Everyone reading this has at one time or the other—perhaps quite frequently, in some cases—asked either, “What happens after I die?” or, “What happens after people die?” Wondering about where people go after death is most often part of the grieving process upon the death of a family member or a friend.
The abode of the dead and what it might entail is a central theme of every religion that has ever been invented. Let’s look at a few of the fascinating fabrications about what comes after death found within some of the religious systems throughout history.
Human beings have always viewed the afterlife in consideration of their own mortality. Thus, religions are born with uniquely tailored life-after-life formulas as key to religious construction. The abode of the dead takes center stage.
Archaeological digs have shown that, beginning with the most primitive cultures (earliest dating), people have left graveside trinkets like stones, flower petals, animal horns, and other items. Arrangements of bones in the graves indicate that corpses have been buried in the fetal position and other positions, facing east or in other directions that show tradition and ritual—all implying religious preparation for the dead as they journey into the afterlife
Egyptian burial history is the most documentable of the ancient peoples. More than three thousand years of history provide a treasury of details about that nation’s cultural evolution in treatment of the dead.
Most important, the archaeology shows, was the perceived need for the individual’s preparation for the trip into the abode of the dead. The body had to be furnished with food and other necessities for the journey into forever. This was done on a regular basis throughout Egypt’s long history.
Elaborate rituals readied the dead for what came after deat
The final step in the transition to the afterlife was the judgment in the Hall of Maat (the god of justice) by Horus (the god of the sky) and Thoth (scribe of the dead) by comparing ab (the conscience) and a feather. The ritual was known as the Weighing of the Heart. Heavy hearts were swallowed by a creature with a crocodile head who was called the Devourer of Souls. The good people were led to the Happy Fields, where they joined Osiris, god of the underworld. Many spells and rituals were designed to ensure a favorable judgment and were written in the papyrus or linen “Book of the Dead.”[i]
Egyptians spent much of their lives getting ready in one way or another for the afterlife. The pharaohs, of course, did the most elaborate prearrangements, with the knowledge that they would be mummified using the most expensive materials and spices available. They built magnificent edifices, in most cases.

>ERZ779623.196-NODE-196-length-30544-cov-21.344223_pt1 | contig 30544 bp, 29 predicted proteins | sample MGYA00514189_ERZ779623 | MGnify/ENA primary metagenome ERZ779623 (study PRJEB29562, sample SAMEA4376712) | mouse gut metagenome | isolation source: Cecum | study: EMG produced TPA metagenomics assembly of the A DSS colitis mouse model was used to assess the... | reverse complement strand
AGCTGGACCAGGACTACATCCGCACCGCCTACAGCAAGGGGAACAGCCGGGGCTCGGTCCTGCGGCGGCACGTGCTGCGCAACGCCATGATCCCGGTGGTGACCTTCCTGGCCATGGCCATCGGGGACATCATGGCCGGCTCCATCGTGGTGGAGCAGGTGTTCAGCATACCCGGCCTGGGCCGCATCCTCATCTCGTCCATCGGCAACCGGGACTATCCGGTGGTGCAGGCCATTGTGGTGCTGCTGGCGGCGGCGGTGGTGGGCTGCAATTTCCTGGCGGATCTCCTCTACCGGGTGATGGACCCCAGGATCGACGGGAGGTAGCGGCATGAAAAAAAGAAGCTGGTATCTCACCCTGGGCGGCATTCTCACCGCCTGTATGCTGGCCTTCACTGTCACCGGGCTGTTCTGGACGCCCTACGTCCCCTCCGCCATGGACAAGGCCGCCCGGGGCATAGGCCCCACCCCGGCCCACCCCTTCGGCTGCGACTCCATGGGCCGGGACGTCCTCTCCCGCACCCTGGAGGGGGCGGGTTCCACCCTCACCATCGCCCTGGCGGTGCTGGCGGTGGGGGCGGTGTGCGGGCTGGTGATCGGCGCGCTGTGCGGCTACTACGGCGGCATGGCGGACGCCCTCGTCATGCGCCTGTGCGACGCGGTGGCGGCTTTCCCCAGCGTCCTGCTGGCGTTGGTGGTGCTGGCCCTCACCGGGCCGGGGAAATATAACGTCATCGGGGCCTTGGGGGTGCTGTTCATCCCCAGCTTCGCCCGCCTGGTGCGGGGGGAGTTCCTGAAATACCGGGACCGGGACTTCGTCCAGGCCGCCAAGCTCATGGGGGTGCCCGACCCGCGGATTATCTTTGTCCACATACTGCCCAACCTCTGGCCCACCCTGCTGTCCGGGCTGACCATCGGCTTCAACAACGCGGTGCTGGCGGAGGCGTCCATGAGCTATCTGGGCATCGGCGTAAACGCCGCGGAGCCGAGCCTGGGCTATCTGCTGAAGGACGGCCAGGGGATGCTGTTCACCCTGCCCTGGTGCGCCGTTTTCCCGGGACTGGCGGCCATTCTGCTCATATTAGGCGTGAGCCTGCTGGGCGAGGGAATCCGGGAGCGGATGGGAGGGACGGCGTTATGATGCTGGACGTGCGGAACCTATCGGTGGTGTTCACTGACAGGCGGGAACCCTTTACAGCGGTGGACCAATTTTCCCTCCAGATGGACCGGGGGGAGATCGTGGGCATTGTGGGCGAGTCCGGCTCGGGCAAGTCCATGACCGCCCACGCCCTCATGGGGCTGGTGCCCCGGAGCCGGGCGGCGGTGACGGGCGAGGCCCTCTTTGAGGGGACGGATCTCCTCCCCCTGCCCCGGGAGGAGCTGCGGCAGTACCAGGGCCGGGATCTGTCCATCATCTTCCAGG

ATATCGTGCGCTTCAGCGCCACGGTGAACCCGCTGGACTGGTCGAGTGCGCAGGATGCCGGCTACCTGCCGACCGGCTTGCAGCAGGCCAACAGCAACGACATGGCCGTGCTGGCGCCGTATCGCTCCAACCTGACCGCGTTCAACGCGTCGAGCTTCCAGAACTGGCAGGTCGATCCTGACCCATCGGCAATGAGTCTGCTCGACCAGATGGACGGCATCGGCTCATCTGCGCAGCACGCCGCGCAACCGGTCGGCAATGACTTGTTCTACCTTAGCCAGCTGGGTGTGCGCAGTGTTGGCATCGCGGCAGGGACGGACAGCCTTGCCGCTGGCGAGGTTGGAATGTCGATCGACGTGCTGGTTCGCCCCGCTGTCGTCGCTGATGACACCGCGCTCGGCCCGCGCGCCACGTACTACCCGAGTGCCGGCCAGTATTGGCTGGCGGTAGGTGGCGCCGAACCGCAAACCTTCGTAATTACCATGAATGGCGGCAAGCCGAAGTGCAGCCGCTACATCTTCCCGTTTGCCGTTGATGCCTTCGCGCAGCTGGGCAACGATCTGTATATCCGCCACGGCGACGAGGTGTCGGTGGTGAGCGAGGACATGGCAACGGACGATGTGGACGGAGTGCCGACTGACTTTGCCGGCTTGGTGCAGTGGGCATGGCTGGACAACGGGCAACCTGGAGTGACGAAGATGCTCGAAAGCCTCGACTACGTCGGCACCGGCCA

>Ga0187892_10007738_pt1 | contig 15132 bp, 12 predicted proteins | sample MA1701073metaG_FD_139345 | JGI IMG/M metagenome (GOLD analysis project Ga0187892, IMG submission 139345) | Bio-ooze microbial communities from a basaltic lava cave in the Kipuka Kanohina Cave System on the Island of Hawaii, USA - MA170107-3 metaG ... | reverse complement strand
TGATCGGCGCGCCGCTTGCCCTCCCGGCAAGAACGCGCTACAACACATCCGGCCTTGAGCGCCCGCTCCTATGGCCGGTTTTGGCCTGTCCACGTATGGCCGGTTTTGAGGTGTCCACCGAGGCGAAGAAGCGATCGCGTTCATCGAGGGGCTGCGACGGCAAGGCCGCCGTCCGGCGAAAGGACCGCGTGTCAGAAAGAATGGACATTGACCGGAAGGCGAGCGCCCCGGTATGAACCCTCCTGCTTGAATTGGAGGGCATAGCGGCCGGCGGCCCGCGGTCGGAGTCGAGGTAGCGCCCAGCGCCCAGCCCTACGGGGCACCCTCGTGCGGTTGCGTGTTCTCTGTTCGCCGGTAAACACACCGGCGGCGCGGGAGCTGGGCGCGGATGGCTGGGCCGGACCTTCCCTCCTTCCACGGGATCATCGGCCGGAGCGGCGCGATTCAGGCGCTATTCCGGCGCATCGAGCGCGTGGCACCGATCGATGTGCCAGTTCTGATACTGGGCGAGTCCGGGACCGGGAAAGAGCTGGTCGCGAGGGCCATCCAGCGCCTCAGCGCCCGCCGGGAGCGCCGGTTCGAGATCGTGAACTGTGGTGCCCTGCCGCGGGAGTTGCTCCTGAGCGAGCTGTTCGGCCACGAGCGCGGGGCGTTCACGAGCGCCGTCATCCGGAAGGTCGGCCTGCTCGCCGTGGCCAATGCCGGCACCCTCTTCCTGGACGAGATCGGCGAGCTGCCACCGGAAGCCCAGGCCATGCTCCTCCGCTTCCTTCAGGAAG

All of the ancient Egyptians, regardless of their personal financial status, prepared according to their means for life after their deaths. They expected the afterlife to be just a grander scale of the life they were leaving.
Stories have it that Socrates, the most famous of the ancient Greek philosophers, accepted his death calmly while he drank the hemlock. Ancient Greeks as a whole were, however, not so casual when thinking on the abode of the dead. As a matter of fact, they had a fear of death. That fear was justified, considering what they believed followed death.
The Greeks believed that, upon death, a person journeys into a place called hades. The God of this, they believed, was also called Hades.
The dead first crossed the river Styx in a boat at the helm of which was a boatman named Charon. A coin for the purpose of paying the boatman was placed with the dead body as part of the rituals involved. Following the boat trip, the guardian of the abode of the dead—a hideous, three-headed dog named Cerberus—had to be appeased with honey cake. The strange adventure led to one’s final destiny.
The Underworld offered punishment for the bad and pleasure for the good. On the one hand, the Elysian Fields, a sunny and green paradise, was the home to those who had led a good life. Others were condemned to a torture. Tantalus, for example, was forced to be perpetually hungry and thirsty while next to a fruit tree and lake that he just barely failed to reach. And Sisyphus was forced to roll a rock up a hill, only to have it return to the bottom where he began the task. They provide us with the English words tantalize and Sisyphusian task, both of which describe a frustrating futility. Most were not actually tortured, however. Rather, they went on shadows of their previous selves.[ii]